Lost at Sea

CS348B Final Project

Dmitry Belogolovsky & Woodley Packard

Our presentation can be found here.
Our short movie can be found here.

Introduction

Our goal was to render an electric storm striking an ocean. We both took several years of ancient Greek in high school, so we decided to theme the picture along those lines; they scene is supposed to represent a Greek ship lost on its way to battle. Here are a couple of lightning photographs that we found inspirational while working on the project:

The image consists of several fairly independent components:

Sky

• Experiments

We explored several types of sky.
• 2D-photon mapping
• heightfield-based geometry
• flat procedural texturing
• metaballs

Here are some sample images from our experimental sky techniques:  Flat Texture Pure Volume Metaballs Volume Heightfield
• Final Sky

We decided to go with the final approach of 3D-photon mapping [1]. The water reflects the sky, and so finding a physically-accurate model for the sky required a lot of attention. Although some of the other methods looked pretty good, volume rendering the 3D photon map added the most realism to the scene. The density function for the sky is 3D Perlin noise.

We traced 10 million photons through the volume of the clouds to generate a volumetric photon map. For space-efficiency and access time, we stored the resulting data as a 3D texture map. This optimization circumvented the costly search operation.

Next, we used Peter Williams' "Volume Density Optical Model" [2] to render the photon map as a luminous volume. The photon map saved us the work of recursively tracing shadow and scatter rays from our primary ray-march, converting the exponential general-case volume rendering integration into a linear time algorithm.

 A slice of the 3D photon map The resulting image

Ocean

The ocean in our scene is a procedural heightfield. The altitude as a function of the projected planar position is calculated as a sum of sinudoidal wave patterns with varying frequencies and amplitudes. We used two types of waves:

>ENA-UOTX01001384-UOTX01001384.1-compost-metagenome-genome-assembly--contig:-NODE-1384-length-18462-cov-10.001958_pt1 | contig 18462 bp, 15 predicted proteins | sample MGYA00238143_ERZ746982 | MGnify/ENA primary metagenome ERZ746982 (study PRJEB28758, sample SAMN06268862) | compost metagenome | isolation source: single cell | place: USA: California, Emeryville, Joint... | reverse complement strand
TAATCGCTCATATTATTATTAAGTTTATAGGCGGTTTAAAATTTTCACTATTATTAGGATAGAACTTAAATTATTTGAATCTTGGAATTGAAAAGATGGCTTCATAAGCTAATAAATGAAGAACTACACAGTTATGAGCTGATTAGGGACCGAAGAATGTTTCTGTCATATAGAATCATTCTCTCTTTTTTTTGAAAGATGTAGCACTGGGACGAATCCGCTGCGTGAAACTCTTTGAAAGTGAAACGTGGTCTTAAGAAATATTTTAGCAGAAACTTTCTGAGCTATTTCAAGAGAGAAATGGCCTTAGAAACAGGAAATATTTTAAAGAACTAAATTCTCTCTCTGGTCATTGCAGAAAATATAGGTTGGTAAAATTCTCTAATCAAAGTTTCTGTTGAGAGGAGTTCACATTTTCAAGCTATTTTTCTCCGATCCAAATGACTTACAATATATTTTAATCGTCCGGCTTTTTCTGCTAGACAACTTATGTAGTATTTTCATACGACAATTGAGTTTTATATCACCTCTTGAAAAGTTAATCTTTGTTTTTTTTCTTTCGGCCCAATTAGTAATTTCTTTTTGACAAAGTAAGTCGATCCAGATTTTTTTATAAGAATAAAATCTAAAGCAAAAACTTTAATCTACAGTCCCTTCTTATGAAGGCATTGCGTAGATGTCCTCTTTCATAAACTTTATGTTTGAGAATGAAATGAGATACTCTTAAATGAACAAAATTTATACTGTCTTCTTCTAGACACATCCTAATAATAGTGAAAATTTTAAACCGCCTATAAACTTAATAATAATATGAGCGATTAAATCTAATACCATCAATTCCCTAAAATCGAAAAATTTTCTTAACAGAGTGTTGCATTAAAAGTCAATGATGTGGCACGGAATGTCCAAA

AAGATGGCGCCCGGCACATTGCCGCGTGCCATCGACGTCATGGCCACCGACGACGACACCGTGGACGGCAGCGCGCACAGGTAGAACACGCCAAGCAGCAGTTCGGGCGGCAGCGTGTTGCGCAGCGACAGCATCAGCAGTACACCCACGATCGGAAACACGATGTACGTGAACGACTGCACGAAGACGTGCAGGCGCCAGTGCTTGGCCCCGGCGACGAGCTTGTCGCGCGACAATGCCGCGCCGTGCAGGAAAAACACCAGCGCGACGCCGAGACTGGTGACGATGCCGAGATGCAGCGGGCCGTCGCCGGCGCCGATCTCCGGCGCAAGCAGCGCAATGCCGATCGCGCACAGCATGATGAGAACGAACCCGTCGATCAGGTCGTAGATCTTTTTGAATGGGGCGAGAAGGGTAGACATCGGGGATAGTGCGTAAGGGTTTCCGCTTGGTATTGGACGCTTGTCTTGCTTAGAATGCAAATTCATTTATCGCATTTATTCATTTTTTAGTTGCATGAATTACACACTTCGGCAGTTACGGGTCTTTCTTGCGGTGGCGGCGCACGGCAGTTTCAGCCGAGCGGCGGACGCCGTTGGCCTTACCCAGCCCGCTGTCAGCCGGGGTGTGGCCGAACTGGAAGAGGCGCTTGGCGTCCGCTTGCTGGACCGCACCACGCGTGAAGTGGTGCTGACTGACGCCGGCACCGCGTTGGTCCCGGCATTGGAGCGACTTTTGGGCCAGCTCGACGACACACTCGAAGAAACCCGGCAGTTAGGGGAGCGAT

• Linear waves: The lines of curvature are orthogonal and straight. There are globally two principal directions. These monotonic waves are the sort that a steady wind will cause.
• Circular waves: The lines of curvature are still orthogonal, but are not all straight. The first set of lines of curvature form concentric circles around a given point, while the second set are radial spokes from that point. This kind of waves occur in nature due to specific events (for example, when a large fish makes a splash).
The technique is the one described by M. Finch [6]. We found that if we only used one type of waves, the water looked nice locally but had obvious repeating patterns globally. Using the two techniques in tandem made the ocean look much more dynamic.

The ocean is raytraced using Musgrave's QAEB-tracing algorithm [5]. Precise procedural normals are available from the underlying analytically defined surface. Reflection rays are generated upon collision, and weighted by a function of their incident angle. We did not trace any rays underwater, but we did use an approximation to the subsurface scattering caused by the bright lightning:

 No Subsurface Scattering With Subsurface Scattering

Since the water is defined by simple wave functions, it was possible to accurately solve the governing partial differential equations for its motion. Using d'Alembert's solution to the wave equation [7], we animated the water in a physically accurate fashion without having to numerically solve PDEs.

Lightning

• Geometry

We used a stochastic process to simulate a realistic lightning geometry as a phenomenological model. The program steps through the lightning in a random direction, determined by parameters to a recurive function, rotates a random amount, and branches a random distance. We control all the randomness with constraints and heuristics. For example, the lightning branches less at the top and more towards the end. To add curvature to the lightning, we used sin waves with constrained random parameters. Additional measures were taken to force the main branch to always reach the surface of the water. As output, the lightning geometry generation program exports line segments. The line segments can either feed into our Modeling Studio or into the raytracer program.

Although the geometries tend to look fine with no tweaking, we also decided to implement a Lightning Modeling Studio GUI to perfect the geometries before rendering. We implemented the Lightning Studio in YZ-Windows.

To get a sense of the temporal aspects of lightning storms, we watched a couple of videos of lightning (from wvlightning.com) and noticed that the geometries repeated for several seconds. We thus decided to use the same geometry for multiple flashes in our short video. Here is a lightning scientist's explanation of this effect: